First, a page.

One day last week, a coworker and I took the opportunity to enjoy the sunshine and beautiful trails that the Elkin Valley Trails Association work hard to create and maintain.
We began at the park and walked past the recreation center, down the E&A Rail Trail section, past the miniature waterfall with mysterious buckets always sitting and collecting water and on past the gong. Once we reached the end of the completed trail, our nosy natures (we do work at the newspaper) propelled us to seek out the area where the new bridge will eventually be added.
We walked to the edge, admired the beauty of the water and noticed the trees marked likely for removal. Instead of turning back, we decided to continue our adventure, down the steep hill and on to the flat ground next to the creek. At this point I’ve realized that I am most certainly wearing the wrong shoes. White clothes and dark dirt do not make a great combination.
As we near the end of our detour, and just before reconnecting with the walking trail, we’re stopped short in our tracks by a snapping turtle that’s ready to defend its territory. Robert, my coworker in advertising, was curious about the turtle and began examining him closer.
The creature looks like something straight out of the new Jurassic World movie with its spiky back, tail and claws on the end of its feet. We could tell it was no stranger to a fight due to the piece of its shell that had gone missing and healed over a long time ago.
The turtle stared back at us, legs positioned to pounce or chase us if it needed to.
While I have more experience with box turtles than snapping turtles, I am fully aware that this little creature can easily take off a finger if I were crazy enough to try to move it. Therefore, I grabbed a stick to hopefully coax it to one side of the trail and let us pass. Robert, however, had another idea.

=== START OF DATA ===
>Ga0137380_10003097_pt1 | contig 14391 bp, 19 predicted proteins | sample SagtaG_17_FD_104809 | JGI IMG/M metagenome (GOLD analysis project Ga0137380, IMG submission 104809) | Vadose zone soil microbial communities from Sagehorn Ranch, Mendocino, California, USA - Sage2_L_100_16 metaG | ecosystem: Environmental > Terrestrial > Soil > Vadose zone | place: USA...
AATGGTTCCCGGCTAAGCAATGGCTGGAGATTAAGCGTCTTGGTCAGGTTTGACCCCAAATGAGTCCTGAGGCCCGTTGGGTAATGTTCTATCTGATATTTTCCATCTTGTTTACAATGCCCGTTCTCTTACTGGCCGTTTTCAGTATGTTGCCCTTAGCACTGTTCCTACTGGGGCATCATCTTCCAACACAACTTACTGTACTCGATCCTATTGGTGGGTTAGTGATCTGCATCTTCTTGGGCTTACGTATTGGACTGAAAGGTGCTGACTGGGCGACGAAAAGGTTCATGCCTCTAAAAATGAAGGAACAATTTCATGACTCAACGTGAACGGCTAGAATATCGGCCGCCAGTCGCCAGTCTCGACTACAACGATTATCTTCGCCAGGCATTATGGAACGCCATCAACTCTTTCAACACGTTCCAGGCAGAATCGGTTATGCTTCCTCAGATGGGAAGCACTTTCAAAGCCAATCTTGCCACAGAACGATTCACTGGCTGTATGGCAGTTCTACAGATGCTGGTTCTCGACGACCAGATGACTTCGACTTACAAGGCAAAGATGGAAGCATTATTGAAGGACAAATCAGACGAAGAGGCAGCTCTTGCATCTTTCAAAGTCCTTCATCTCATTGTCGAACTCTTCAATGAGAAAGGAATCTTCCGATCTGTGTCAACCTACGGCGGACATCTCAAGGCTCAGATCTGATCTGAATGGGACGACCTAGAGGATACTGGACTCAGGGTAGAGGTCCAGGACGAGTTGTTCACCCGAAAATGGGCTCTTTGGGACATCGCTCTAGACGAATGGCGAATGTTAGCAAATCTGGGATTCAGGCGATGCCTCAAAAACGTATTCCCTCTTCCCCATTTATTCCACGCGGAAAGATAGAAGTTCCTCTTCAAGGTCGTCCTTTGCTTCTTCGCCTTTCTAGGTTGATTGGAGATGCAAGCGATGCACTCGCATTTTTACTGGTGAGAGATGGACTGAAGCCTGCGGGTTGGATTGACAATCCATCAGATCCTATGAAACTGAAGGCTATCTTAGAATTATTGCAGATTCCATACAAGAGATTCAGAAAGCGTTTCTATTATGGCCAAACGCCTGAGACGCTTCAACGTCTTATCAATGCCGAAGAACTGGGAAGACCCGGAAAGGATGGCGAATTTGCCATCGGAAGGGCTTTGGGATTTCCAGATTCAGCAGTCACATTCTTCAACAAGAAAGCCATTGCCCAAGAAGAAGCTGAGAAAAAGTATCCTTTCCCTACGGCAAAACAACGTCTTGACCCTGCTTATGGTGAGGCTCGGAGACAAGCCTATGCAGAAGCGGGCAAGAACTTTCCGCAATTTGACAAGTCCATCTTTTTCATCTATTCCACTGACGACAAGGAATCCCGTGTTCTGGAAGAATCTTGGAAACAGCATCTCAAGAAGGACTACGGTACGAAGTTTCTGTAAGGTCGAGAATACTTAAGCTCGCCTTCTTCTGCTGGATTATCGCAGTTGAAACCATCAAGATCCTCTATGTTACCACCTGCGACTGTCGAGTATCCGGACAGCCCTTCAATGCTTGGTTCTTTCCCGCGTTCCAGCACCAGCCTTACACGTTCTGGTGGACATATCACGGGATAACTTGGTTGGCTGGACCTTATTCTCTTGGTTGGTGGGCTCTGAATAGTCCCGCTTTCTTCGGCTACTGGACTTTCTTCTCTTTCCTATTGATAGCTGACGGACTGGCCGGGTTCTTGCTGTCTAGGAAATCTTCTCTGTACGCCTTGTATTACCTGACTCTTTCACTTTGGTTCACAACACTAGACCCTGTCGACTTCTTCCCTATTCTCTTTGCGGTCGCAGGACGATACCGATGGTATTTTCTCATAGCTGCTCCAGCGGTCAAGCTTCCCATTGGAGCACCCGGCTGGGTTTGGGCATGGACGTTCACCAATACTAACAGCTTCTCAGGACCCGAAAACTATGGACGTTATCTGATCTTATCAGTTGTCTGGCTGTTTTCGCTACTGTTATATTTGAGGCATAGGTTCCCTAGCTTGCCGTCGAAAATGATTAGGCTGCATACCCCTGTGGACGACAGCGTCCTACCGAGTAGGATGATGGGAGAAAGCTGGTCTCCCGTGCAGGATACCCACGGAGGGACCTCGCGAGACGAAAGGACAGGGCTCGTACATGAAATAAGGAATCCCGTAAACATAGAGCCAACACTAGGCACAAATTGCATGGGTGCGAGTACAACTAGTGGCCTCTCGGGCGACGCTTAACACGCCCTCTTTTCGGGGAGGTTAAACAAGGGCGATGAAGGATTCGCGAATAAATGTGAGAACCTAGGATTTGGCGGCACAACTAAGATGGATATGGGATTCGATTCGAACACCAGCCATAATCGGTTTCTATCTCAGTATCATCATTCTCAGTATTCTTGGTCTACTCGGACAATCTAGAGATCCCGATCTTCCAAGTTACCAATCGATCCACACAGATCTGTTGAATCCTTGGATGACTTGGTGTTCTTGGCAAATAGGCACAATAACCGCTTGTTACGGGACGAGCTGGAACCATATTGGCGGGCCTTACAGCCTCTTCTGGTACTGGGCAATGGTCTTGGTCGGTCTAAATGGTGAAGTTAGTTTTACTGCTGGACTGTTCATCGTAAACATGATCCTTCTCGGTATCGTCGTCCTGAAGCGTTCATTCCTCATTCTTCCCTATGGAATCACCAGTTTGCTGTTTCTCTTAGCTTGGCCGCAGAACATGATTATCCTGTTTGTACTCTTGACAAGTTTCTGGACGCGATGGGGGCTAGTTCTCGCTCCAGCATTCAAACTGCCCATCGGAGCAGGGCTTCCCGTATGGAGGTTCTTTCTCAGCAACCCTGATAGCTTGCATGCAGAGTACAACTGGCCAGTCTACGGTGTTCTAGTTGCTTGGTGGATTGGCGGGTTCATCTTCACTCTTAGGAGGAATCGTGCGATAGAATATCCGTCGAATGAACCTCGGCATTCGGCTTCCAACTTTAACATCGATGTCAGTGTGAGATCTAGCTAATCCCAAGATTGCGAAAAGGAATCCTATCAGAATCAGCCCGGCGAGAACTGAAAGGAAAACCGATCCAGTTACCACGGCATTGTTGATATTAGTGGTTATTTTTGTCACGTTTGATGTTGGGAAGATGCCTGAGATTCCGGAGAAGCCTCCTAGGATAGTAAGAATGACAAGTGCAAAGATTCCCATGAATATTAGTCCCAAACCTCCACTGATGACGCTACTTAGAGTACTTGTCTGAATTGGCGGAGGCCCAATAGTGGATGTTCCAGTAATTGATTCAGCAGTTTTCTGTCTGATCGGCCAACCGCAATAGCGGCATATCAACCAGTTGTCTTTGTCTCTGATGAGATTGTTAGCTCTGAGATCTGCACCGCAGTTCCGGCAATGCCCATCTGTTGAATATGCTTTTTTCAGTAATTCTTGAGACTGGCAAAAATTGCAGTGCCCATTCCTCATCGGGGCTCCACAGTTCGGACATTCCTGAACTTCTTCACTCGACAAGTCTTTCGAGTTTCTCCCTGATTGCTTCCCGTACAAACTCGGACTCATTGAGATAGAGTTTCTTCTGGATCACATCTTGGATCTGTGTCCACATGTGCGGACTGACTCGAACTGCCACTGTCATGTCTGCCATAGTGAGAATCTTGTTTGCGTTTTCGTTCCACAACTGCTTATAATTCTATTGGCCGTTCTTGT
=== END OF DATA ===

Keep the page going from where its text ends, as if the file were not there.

Hearing me tell of stories I read where snapping turtles can be aggressive, Robert wanted to test the theory by simply placing the small stick near its mouth, without actually touching the creature. Instantly the turtle lunged for the stick, jumping what Robert swears was five feet off the ground and biting down on the stick.
As the turtle lunged at Robert, Robert jumped back, startled and unsuspecting of the athleticism and anger of such a prehistoric looking reptile. In that instant, we realized we had perhaps underestimated this turtle and weighed our options of either turning back, setting up camp and waiting him out, or making a running jump over the creature.
In my mind, I’m picturing all sorts of scenarios that end in me getting eaten or at least severely maimed. I see myself, in my inappropriate footwear, running, slipping on the slick dirt and ending up next to the attack turtle. In another scenario, I see myself jumping and the turtle latching on to me as I try to clear it but don’t quite make it. And finally, if the other two options didn’t occur and I was able to make the jump and clear the turtle, I saw myself stumbling on the landing and once again, end up falling into the mercy of the vicious creature.
As I’m weighing out my options, Robert goes for the escape, catching the turtle off-guard and quickly sneaking past on the left. With Robert safely back on the main trail, the turtle turns all his fury on me.
I try reasoning with the turtle, explaining my deep childhood love for the Teenage Mutant Ninja Turtles, mainly Michelangelo. He doesn’t seem amused. I keep talking as I slowly move to the right, hugging the tree-line as closely as possible without stepping into the brush and finding another type of reptile.
Grabbing on to trees as I pass, I move slowly, one foot in front of the other. Eventually the turtle grants me passage, allowing me to reconnect with the main trail and Robert, who has managed to regain his composure and laugh at my distress from a safe distance.
As we leave the trail and turtle behind, we acknowledge the wildlife warning signs that we had mocked on the way in. Suddenly, those signs didn’t seem quite as funny.
Karen Holbrook is a staff reporter for The Tribune. She may be reached at 336-258-4059, [email protected] or on Twitter @KarenHolbrook00.